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Do yourself a favour – don’t DIY

hammer

When the costs of starting your business begin adding up, it can be tempting to bypass professional input and take seemingly simple tasks on yourself. The infamous DIY approach to business!

In recent years, the number of do-it-yourself trade mark registrations has increased. While on the surface a DIY trade mark may seem cost effective, without the right legal advice a low cost option can quickly become a costly mistake. A common pitfall of the DIY trade mark application is applying for registration on behalf of the wrong person or entity.


A recent decision by the Full Federal Court of Australia highlights the major consequences that can occur from applying for registration of a trade mark in the name of the incorrect person or entity. The outcome of this case not only acts as a warning for new applications, it is a prompt for owners to consider the validity of their existing trade marks.

Pham’s failed filing

The recent case of Pham Global Pty Ltd v Insight Clinical Imaging Pty Ltd [2017] FCAFC 83 saw radiology business Pham Global Pty Ltd fail in its application to register the image mark below for Insight Radiology:

 

 

 

The application was successfully opposed by Insight Clinical Imaging. One of the grounds for Insight Clinical Imaging’s opposition to Pham Global’s mark was that, at the time of filing, the trade mark applicant was not the owner of the trade mark.

Unfortunately for Pham Global, the Insight Radiology trade mark was applied for in the personal name of Mr Pham, as opposed to in the company name Insight Radiology Pty Ltd, which was the rightful owner of the mark. The law is clear regarding how a trade mark application may be made and how the owner of a trade mark is determined. Mr Pham did not meet the criterion and was not the owner of the mark.

Although Mr Pham attempted to rectify the ownership issue by assigning the mark to the company – a common fix for many cases of incorrect ownership – the assignment and trade mark application were deemed to be invalid. The Court determined that the ownership requirement must be satisfied at the time an application is filed and a subsequent assignment will not remedy a defective application.

The legal stuff

Trade marks are governed by the Trade Marks Act 1995 (Cth), under which section 27 outlines how a trade mark application may be made:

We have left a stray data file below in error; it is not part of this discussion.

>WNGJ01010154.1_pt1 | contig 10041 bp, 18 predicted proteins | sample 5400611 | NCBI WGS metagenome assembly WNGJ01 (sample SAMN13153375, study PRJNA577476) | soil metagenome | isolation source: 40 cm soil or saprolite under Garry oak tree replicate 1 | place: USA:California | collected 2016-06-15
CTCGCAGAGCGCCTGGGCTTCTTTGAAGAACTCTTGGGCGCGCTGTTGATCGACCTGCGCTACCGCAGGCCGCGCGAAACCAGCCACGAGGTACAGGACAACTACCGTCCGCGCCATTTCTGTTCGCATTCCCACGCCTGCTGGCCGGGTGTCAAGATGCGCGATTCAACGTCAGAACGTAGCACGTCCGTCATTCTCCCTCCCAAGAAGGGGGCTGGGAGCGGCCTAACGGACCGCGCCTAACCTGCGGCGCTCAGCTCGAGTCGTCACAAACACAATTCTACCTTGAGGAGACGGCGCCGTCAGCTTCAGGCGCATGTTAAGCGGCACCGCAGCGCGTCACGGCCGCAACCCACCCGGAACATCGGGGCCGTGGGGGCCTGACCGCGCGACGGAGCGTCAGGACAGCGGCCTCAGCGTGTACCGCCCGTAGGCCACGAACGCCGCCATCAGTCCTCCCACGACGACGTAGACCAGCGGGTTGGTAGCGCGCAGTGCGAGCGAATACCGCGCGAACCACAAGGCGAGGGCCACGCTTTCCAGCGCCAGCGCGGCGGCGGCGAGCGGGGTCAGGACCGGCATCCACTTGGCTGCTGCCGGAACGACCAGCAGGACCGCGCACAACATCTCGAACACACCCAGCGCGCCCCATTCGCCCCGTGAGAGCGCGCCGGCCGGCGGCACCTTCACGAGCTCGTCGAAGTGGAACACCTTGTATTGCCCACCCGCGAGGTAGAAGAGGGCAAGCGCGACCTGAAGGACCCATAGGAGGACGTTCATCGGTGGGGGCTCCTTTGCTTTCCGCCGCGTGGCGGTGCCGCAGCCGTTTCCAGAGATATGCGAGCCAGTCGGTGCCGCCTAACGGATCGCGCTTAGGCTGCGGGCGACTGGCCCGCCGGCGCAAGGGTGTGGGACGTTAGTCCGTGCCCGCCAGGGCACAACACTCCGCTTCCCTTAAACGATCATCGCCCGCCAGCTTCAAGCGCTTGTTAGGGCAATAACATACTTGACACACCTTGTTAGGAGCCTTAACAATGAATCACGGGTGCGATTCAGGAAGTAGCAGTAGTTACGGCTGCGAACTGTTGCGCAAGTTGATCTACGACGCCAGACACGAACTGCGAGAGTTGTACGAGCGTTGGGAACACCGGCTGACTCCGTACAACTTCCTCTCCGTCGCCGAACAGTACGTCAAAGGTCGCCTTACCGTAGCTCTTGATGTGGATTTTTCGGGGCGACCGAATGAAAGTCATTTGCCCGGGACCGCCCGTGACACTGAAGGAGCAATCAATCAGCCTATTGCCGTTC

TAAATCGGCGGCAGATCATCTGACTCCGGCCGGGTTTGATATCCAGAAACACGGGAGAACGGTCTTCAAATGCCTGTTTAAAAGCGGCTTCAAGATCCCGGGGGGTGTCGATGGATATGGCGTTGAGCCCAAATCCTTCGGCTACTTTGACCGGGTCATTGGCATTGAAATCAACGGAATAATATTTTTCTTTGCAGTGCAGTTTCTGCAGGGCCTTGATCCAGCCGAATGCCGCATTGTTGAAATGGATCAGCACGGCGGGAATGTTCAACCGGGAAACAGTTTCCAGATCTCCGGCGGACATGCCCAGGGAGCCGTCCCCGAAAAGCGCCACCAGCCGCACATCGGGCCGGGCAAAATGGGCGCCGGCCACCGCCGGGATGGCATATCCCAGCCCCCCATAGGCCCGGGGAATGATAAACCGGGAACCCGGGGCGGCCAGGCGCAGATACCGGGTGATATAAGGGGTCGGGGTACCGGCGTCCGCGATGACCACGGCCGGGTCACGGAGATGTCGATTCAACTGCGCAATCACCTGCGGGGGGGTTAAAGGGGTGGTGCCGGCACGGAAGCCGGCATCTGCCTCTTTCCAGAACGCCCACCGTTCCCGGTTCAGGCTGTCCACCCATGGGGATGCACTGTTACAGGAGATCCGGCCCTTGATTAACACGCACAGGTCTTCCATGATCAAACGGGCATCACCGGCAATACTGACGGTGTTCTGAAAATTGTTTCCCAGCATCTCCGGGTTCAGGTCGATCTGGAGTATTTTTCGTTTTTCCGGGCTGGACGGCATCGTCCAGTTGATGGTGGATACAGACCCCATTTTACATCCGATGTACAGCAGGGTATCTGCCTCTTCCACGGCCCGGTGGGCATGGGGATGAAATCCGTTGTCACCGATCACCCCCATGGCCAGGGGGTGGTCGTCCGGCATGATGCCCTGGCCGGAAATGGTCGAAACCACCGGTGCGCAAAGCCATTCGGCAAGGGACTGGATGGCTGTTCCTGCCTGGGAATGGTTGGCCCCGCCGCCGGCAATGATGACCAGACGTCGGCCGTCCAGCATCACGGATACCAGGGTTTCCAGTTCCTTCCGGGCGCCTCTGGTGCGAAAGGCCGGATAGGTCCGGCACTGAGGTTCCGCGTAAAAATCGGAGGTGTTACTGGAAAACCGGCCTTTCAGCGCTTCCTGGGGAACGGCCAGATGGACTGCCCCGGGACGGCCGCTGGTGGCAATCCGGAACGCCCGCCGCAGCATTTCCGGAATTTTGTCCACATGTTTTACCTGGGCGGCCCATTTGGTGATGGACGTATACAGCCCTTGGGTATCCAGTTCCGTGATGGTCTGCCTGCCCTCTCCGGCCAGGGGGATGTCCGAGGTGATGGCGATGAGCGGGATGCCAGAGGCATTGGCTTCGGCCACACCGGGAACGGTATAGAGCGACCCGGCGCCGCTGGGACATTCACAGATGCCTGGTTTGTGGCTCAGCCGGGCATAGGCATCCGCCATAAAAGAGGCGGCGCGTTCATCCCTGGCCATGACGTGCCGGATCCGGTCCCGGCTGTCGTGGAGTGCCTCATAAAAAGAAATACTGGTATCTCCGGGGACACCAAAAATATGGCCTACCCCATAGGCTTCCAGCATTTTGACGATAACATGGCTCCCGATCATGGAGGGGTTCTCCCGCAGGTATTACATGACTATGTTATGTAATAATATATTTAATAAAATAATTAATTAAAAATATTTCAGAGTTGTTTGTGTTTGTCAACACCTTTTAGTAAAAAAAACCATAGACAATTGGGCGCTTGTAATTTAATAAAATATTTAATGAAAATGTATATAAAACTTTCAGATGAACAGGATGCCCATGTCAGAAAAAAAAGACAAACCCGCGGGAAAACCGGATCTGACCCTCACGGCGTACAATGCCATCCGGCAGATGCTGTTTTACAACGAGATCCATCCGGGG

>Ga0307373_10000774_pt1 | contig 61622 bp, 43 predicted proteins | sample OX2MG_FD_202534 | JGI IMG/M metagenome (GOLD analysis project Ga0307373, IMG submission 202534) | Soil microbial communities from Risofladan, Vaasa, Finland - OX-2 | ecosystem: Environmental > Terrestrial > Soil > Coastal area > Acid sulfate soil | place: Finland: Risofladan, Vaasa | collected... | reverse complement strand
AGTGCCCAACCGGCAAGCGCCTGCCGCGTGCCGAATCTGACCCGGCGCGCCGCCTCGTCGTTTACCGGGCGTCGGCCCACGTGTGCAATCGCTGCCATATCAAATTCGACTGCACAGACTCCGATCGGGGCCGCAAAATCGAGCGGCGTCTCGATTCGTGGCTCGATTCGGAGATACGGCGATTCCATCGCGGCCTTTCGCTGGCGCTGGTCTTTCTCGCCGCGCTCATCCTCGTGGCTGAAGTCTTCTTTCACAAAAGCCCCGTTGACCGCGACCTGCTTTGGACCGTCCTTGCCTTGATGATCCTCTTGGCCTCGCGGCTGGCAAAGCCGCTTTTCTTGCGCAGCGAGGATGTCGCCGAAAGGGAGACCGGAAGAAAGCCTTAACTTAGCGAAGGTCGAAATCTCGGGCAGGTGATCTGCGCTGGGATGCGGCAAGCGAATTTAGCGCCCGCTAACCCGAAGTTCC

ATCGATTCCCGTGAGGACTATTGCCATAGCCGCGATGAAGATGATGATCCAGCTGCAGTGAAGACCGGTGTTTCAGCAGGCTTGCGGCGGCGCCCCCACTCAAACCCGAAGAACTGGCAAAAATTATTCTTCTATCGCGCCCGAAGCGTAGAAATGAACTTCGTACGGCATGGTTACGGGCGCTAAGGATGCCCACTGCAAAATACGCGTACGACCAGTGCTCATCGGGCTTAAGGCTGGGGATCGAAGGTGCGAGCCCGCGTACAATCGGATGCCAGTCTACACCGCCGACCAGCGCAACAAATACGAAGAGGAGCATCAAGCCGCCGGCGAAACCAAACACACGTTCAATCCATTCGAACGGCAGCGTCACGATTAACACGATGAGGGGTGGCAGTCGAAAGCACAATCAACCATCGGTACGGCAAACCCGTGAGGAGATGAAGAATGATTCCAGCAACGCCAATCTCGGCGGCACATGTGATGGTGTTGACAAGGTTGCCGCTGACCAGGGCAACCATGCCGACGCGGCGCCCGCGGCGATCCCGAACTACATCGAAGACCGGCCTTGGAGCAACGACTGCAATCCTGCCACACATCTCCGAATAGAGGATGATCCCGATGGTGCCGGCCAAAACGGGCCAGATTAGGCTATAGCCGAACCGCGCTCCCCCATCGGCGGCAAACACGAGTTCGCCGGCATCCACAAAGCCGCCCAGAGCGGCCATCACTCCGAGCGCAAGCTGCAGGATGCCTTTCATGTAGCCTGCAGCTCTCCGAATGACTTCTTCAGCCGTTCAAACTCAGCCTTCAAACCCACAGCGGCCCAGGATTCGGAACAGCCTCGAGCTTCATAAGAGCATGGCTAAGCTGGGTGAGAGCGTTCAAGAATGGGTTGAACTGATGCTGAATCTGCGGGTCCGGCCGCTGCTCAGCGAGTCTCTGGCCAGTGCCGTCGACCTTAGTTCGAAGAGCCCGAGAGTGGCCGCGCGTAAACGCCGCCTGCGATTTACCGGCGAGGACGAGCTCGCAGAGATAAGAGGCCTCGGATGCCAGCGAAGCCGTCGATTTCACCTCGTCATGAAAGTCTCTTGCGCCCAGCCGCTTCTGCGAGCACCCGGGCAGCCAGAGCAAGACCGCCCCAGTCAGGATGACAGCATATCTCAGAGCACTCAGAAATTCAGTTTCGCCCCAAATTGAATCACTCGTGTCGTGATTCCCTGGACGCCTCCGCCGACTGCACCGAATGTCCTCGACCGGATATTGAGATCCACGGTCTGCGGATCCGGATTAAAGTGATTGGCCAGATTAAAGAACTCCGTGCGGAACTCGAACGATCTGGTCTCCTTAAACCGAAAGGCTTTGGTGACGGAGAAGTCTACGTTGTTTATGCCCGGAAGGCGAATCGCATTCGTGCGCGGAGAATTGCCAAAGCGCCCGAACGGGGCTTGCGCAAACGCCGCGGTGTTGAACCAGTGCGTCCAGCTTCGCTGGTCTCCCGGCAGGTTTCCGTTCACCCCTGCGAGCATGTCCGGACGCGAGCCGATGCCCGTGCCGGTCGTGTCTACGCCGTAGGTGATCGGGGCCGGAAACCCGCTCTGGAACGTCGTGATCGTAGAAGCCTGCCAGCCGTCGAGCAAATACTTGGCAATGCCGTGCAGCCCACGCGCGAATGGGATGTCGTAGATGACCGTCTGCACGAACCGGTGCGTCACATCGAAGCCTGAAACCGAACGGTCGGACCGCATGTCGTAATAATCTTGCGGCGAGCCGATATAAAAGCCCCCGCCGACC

(1)  A person may apply for the registration of a trade mark in respect of goods and/or services if:

  (a)  the person claims to be the owner of the trade mark; and

  (b)  one of the following applies:

    (i)  the person is using or intends to use the trade mark in relation to the goods and/or services;

    (ii)  the person has authorised or intends to authorise another person to use the trade mark in relation to the goods and/or services;

    (iii)  the person intends to assign the trade mark to a body corporate that is about to be constituted with a view to the use by the body corporate of the trade mark in relation to the goods and/or services.

The Court concluded that Mr Pham did not meet these requirements. Mr Pham was not the owner of the mark, he did not intend to use the mark himself, and he did not intend to authorise the company to use the mark. It was intended that the company, Insight Radiology, use the mark in its own right, thereby making the company the owner.

As Mr Pham could not assign something he did not own, the assignment was deemed invalid, and his trade mark application was nullified.

Implications

If Mr Pham had correctly applied for the trade mark at the outset he would have faced a better chance of fighting the objection to his mark. As it was, he not only incurred the legal costs of defending his brand but also faced the expense – and loss of goodwill – of changing his brand from Insight Radiology to Pham Global.

The outcome of this matter has broader implications than simply warning new businesses about the importance of correct ownership in trade mark applications. It opens the lid on existing registered trade marks with assigned ownership. If you have assigned a trade mark to another entity to rectify an ownership issue, this may not be valid – leaving your brand vulnerable. In such cases you should consider filing a new application.

What you should do

The Australian trade mark process is becoming more streamlined and publicly accessible, but there are nuances to the process that are easy to get wrong. Start off on the right foot and engage a qualified trade mark attorney to oversee your application. The cost is minimal, particularly when compared to the hefty costs involved with infringement and the risks associated with losing protection for your brand.

Contact us at protectme@redchip.com.au to ensure your brand is protected now and into the future.

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